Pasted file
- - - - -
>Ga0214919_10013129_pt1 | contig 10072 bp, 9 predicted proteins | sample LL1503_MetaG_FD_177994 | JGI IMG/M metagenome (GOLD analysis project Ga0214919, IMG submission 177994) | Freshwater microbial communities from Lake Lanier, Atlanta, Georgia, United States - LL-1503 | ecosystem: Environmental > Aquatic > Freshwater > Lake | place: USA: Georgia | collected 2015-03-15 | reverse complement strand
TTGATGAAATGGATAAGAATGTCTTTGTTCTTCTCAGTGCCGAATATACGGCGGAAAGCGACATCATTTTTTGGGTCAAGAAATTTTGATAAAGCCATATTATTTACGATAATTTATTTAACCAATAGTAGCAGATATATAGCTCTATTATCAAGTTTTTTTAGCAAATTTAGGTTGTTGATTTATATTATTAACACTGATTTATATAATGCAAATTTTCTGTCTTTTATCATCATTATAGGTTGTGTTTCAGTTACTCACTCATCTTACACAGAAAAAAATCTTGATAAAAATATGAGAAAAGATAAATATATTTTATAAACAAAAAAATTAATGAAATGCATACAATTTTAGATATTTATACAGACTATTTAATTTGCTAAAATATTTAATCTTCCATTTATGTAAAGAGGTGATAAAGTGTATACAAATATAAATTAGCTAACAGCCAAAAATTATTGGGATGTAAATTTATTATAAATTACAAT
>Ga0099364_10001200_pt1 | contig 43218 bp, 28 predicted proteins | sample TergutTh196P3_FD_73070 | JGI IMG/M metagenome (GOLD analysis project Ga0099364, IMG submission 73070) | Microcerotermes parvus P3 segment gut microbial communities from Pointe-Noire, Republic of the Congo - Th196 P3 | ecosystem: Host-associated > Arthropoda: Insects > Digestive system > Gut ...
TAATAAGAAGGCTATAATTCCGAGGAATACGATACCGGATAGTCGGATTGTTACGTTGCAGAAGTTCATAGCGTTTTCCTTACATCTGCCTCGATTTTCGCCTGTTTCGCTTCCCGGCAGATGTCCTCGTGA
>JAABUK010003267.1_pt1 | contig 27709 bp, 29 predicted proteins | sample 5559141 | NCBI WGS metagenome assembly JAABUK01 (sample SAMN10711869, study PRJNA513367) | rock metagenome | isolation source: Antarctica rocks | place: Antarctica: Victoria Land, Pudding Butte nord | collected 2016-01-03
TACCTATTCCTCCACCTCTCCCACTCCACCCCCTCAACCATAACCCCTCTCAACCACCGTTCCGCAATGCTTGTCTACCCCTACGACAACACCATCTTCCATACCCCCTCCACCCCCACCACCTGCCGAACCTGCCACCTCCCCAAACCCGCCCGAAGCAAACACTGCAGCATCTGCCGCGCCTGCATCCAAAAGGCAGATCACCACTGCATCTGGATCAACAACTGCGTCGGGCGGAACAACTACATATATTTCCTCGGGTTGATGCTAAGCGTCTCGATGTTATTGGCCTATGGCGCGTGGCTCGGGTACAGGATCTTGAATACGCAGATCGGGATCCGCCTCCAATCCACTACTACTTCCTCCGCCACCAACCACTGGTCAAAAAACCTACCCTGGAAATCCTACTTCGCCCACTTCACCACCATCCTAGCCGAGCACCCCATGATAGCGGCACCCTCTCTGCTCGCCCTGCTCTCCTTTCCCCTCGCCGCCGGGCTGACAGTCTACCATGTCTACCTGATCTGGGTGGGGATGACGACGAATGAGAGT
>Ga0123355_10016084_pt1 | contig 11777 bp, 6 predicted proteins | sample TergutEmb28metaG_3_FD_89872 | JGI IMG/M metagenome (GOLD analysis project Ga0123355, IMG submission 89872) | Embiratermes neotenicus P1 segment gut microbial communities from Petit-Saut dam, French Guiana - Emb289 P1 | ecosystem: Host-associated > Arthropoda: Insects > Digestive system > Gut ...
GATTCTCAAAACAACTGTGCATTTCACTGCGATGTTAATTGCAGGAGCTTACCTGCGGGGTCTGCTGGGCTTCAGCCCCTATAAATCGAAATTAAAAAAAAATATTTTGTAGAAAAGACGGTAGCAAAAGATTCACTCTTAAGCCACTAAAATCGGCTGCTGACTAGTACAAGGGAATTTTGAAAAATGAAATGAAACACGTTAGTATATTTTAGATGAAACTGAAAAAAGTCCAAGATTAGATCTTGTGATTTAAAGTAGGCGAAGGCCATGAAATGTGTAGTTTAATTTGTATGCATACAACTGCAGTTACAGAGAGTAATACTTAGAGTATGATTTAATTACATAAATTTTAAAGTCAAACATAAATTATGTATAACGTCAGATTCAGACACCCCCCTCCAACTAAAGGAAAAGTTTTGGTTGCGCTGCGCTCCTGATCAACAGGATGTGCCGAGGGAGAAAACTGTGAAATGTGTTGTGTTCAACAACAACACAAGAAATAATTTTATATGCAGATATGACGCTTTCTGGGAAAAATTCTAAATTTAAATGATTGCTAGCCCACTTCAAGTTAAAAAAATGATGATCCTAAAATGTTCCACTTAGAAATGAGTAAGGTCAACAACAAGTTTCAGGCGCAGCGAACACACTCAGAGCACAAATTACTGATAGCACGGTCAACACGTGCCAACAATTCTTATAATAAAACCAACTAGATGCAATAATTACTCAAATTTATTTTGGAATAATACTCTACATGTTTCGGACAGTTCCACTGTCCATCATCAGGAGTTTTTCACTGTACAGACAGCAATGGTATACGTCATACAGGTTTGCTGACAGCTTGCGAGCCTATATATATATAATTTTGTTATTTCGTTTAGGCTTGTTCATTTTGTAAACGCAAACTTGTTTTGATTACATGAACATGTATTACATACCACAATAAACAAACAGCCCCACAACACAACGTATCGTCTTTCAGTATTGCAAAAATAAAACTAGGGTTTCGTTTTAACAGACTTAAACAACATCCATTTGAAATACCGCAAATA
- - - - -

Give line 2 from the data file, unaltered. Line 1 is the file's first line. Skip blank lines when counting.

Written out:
TTGATGAAATGGATAAGAATGTCTTTGTTCTTCTCAGTGCCGAATATACGGCGGAAAGCGACATCATTTTTTGGGTCAAGAAATTTTGATAAAGCCATATTATTTACGATAATTTATTTAACCAATAGTAGCAGATATATAGCTCTATTATCAAGTTTTTTTAGCAAATTTAGGTTGTTGATTTATATTATTAACACTGATTTATATAATGCAAATTTTCTGTCTTTTATCATCATTATAGGTTGTGTTTCAGTTACTCACTCATCTTACACAGAAAAAAATCTTGATAAAAATATGAGAAAAGATAAATATATTTTATAAACAAAAAAATTAATGAAATGCATACAATTTTAGATATTTATACAGACTATTTAATTTGCTAAAATATTTAATCTTCCATTTATGTAAAGAGGTGATAAAGTGTATACAAATATAAATTAGCTAACAGCCAAAAATTATTGGGATGTAAATTTATTATAAATTACAAT